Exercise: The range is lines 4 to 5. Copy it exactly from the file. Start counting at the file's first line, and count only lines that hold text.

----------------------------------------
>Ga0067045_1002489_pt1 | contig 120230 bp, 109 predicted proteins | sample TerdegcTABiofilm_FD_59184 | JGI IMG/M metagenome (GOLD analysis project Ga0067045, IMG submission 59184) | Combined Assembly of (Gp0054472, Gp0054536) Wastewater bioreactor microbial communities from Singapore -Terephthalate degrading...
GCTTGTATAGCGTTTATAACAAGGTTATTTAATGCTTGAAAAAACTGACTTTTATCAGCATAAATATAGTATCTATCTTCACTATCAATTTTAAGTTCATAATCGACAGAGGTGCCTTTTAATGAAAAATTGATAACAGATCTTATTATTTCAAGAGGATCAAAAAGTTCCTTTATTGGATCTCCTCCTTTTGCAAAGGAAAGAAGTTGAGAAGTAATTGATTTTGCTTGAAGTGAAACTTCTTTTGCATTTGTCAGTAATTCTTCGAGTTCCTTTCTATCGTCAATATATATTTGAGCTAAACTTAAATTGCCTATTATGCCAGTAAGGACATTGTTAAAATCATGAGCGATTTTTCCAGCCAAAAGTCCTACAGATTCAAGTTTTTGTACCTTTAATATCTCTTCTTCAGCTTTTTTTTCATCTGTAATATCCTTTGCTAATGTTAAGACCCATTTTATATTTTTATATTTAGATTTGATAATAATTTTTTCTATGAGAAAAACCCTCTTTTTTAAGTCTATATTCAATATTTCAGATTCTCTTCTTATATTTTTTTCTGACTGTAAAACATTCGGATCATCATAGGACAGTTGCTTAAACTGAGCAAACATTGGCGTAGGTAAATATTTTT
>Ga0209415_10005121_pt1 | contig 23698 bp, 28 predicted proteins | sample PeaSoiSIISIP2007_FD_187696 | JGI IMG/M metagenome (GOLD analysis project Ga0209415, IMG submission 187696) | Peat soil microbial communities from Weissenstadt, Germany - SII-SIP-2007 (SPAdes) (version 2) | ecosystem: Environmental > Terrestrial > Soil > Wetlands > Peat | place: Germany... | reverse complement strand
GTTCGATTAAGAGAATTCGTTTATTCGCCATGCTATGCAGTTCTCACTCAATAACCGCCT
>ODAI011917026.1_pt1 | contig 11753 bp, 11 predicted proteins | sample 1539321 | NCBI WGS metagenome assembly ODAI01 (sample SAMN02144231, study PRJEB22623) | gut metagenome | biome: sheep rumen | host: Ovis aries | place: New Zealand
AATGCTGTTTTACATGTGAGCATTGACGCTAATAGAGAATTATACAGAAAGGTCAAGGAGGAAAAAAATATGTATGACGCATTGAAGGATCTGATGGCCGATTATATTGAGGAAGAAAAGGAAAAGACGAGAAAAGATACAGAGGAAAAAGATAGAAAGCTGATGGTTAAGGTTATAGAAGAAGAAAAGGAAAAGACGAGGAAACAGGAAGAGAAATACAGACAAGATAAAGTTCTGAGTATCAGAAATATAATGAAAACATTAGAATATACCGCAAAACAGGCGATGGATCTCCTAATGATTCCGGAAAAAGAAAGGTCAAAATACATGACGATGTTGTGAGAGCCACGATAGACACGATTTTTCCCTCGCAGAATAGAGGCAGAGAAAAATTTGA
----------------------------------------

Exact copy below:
GTTCGATTAAGAGAATTCGTTTATTCGCCATGCTATGCAGTTCTCACTCAATAACCGCCT
>ODAI011917026.1_pt1 | contig 11753 bp, 11 predicted proteins | sample 1539321 | NCBI WGS metagenome assembly ODAI01 (sample SAMN02144231, study PRJEB22623) | gut metagenome | biome: sheep rumen | host: Ovis aries | place: New Zealand